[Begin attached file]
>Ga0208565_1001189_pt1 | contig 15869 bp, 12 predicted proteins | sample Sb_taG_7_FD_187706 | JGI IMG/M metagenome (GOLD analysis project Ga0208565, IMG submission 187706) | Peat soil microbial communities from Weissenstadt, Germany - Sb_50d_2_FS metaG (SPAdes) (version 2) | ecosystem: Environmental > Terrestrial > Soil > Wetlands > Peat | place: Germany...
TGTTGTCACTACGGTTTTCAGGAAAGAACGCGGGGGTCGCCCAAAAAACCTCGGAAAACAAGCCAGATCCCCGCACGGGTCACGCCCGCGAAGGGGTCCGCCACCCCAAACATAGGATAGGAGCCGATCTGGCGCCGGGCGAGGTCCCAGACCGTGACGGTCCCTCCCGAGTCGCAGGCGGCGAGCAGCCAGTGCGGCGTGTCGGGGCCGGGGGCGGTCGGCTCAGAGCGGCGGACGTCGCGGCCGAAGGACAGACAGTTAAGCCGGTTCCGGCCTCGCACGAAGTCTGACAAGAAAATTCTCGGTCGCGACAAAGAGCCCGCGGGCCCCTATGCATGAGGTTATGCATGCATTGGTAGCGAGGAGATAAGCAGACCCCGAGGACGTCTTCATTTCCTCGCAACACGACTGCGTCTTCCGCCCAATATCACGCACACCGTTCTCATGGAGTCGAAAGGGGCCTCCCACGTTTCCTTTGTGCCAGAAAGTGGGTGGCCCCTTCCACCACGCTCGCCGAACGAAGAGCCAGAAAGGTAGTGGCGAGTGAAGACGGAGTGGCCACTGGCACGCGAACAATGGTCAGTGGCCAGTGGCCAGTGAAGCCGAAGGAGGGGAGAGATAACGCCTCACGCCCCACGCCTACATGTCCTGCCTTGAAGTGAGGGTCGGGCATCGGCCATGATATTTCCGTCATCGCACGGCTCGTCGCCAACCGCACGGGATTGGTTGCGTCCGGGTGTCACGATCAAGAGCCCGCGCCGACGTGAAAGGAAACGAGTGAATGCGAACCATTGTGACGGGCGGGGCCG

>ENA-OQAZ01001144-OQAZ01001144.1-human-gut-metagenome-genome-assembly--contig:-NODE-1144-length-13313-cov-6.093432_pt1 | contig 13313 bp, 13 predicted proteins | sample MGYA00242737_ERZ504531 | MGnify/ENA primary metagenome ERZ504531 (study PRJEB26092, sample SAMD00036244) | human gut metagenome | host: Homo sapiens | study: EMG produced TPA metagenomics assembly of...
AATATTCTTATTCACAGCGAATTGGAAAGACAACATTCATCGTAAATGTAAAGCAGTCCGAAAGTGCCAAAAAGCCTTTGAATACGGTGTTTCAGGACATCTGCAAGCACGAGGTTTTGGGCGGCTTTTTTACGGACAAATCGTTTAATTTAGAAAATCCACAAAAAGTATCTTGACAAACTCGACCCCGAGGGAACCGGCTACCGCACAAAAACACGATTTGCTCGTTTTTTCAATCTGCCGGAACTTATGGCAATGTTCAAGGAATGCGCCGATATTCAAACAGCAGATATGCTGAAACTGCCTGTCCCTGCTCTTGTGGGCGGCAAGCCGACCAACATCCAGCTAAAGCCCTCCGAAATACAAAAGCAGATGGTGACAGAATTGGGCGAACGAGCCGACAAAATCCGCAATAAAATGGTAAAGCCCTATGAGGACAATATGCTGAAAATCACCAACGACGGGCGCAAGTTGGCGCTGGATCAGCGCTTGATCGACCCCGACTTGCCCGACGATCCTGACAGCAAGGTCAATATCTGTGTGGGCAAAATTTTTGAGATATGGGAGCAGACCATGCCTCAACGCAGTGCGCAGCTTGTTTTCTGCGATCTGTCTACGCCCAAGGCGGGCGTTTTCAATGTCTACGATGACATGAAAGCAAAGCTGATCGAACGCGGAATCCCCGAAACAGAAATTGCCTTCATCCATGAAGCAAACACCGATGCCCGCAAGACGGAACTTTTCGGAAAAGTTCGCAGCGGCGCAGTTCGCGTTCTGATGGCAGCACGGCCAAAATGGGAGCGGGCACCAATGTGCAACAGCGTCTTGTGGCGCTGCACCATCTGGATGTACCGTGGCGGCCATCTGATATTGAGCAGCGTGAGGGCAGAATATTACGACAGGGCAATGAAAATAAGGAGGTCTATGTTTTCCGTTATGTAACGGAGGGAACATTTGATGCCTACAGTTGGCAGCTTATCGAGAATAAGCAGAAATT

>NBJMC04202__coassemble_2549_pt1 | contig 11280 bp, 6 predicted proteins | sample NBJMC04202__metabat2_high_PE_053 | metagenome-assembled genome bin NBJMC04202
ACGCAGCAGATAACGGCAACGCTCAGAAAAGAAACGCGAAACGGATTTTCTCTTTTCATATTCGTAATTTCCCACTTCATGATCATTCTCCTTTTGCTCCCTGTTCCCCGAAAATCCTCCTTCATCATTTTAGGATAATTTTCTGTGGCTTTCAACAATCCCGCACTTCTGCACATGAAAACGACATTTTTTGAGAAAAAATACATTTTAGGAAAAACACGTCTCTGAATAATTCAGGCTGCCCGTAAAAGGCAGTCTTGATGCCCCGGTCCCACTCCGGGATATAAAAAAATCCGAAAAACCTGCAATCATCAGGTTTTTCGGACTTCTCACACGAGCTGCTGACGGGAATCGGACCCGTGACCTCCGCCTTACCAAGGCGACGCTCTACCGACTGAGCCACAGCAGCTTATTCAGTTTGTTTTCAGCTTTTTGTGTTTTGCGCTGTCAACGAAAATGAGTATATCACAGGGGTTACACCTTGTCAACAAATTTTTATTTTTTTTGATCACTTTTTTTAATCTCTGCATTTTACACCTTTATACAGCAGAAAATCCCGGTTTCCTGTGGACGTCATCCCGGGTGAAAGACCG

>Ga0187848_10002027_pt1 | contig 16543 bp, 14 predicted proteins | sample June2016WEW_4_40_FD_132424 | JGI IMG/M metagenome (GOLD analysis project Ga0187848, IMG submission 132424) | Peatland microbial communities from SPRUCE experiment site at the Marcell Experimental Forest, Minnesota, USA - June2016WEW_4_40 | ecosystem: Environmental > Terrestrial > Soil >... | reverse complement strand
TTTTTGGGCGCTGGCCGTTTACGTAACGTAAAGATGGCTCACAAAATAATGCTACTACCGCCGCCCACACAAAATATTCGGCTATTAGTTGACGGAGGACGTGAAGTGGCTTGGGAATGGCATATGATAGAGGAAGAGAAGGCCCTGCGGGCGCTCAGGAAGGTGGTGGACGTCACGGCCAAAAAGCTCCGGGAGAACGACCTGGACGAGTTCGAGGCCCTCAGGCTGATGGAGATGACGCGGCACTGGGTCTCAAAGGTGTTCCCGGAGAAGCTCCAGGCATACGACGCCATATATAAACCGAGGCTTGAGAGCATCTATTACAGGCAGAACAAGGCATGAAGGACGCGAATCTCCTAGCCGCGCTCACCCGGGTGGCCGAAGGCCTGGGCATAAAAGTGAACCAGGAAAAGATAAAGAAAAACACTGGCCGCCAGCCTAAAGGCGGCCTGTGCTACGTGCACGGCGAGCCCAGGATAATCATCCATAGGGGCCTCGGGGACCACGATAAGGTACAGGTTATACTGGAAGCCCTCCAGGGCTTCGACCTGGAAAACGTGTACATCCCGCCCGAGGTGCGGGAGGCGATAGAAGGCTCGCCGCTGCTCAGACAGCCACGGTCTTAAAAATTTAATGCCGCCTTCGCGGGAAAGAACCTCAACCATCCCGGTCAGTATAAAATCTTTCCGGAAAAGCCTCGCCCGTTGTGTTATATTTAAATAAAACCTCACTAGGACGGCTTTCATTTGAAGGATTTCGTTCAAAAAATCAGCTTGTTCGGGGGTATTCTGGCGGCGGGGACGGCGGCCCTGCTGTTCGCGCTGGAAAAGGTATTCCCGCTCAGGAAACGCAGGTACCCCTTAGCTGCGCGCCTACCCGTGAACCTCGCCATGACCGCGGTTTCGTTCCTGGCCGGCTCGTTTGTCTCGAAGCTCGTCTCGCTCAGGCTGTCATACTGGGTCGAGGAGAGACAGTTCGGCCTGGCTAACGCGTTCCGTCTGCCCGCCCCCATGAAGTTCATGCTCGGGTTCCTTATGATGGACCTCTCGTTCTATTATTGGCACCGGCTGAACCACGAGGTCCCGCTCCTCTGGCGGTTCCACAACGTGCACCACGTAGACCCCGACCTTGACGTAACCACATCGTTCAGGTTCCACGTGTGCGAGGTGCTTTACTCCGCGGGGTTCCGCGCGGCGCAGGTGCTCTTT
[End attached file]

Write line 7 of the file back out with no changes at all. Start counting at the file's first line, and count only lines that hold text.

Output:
>Ga0187848_10002027_pt1 | contig 16543 bp, 14 predicted proteins | sample June2016WEW_4_40_FD_132424 | JGI IMG/M metagenome (GOLD analysis project Ga0187848, IMG submission 132424) | Peatland microbial communities from SPRUCE experiment site at the Marcell Experimental Forest, Minnesota, USA - June2016WEW_4_40 | ecosystem: Environmental > Terrestrial > Soil >... | reverse complement strand